Promoting the self-discipline and self-esteem of one’s children 0ften requires an emotional juggling act by parents. It is not easy to be firm and demanding one minute, then warm and affectionate the next. In addition, some adults naturally have personalities or temperaments that predispose them toward one parenting style or the other.
Parents who tend to overemphasize the discipline side of the equation are referred to as authoritarian. Authoritarian parents are demanding in the worst sense of the word. They are intimidators, requiring obedience and respect above all else. They become overly angry and forceful when they don’t get that obedience and respect. Their love and acceptance appear totally conditional to the child. They do not listen to their kids or explain the reason for their expectations, which are frequently unrealistic. They often see their children’s individuality and independence as irrelevant or threatening
Research has shown that authoritarian parents tend to produce children who are more withdrawn, anxious, mistrustful and discontented. These children are often overlooked by their peers. Their self-esteem is often poor.
Parents who overemphasize the self-esteem side of the equation are referred to as permissive. They may be warm and supportive, but they are not good disciplinarians. They make only weak demands for good behavior and they tend to avoid or ignore obnoxious behavior. They seem to believe that children should grow up without any anger, tears or frustrations. They reinforce demanding and inconsiderate behavior from their children. Their love and acceptance are “unconditional” in the worst sense of the word, for they set few limits on what their children do.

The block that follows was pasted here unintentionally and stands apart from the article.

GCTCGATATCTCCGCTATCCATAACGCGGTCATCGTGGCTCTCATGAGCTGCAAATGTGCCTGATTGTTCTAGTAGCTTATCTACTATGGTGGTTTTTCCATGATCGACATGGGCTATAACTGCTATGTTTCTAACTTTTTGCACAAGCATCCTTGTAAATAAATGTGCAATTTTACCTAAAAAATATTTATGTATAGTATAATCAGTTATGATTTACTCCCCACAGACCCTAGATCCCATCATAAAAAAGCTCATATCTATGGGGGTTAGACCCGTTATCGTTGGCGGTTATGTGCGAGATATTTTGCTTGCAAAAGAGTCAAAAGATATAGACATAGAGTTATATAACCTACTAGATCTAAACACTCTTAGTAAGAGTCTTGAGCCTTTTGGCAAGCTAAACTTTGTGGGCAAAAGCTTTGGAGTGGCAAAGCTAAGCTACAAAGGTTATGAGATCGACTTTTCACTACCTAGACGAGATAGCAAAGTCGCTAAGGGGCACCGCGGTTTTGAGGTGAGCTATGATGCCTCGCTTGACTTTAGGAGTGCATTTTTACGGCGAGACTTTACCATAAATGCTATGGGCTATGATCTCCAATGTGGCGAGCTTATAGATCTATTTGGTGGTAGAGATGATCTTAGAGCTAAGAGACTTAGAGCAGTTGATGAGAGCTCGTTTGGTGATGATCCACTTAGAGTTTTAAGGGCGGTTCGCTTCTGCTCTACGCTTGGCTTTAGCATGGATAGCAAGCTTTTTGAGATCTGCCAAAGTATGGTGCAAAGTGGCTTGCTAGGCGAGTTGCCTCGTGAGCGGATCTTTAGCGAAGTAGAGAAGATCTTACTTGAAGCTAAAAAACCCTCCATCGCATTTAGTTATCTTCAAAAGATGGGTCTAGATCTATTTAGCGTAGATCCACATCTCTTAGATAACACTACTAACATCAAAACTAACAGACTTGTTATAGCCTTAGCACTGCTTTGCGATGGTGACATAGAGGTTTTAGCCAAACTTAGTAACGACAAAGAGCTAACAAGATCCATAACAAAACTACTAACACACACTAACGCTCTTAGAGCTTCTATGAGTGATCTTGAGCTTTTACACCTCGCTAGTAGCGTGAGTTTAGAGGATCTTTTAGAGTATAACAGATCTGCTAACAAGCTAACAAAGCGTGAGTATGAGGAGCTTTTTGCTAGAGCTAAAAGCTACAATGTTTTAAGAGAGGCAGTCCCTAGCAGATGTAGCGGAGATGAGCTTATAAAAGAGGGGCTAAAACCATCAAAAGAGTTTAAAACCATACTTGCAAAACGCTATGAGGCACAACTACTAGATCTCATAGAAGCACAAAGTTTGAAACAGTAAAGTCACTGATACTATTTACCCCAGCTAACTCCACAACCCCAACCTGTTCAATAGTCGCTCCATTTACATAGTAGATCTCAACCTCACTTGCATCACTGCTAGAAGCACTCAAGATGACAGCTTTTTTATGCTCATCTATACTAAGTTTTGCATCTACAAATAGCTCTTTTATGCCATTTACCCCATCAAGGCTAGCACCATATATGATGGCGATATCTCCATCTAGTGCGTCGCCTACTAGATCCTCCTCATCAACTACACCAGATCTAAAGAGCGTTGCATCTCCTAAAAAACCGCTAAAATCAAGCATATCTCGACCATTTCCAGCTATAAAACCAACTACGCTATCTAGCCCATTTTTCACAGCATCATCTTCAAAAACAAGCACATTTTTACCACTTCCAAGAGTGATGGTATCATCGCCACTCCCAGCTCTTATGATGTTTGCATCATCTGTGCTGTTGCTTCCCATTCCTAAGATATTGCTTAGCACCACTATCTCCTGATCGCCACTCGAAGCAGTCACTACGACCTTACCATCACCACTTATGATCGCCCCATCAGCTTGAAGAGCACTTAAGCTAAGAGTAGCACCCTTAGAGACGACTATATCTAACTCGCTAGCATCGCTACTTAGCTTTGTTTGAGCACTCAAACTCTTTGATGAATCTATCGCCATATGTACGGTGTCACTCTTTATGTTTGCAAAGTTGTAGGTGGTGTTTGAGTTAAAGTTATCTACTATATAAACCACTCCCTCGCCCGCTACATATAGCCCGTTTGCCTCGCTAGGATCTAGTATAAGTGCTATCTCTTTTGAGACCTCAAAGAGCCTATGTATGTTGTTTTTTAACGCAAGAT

Research has shown that permissive parents tend to produce children who are more immature, demanding and dependent. These children are often rejected by their peers. Their self-esteem is often unrealistic and hard to interpret, for they often blame others for their misfortunes.
The Authoritative Parenting Model
Parents who are able to provide for both the discipline and self-esteem needs of their youngsters are referred to as authoritative. They clearly communicate high—but not unrealistic—demands for their children’s behavior. They expect good things from their kids and reinforce those things when they occur. When kids act up, on the other hand, authoritative parents respond with firm limits, but without fits of temper. They are warm, reasonable and sensitive to a child’s needs. They are supportive of a child’s individuality and encourage growing independence.
Another Quick Tip: Tantrums!! When your child throws a tantrum, what is the first thing you should do? Disengage immediately. No talk, no emotion, no eye contact. Why? Because you are the audience for the tantrum, the target of their anger, and the power that can grant them their frustrated wish. Courage! [This may seem daunting at first or, for some parents, impossible to carry out given their own physical, mental, and/or spiritual weaknesses…..contact Dr. Jones today for consultation or quality referrals for additional help and support for you and your child!]
Source: 1-2-3 Magic Parenting Newsletter © 2014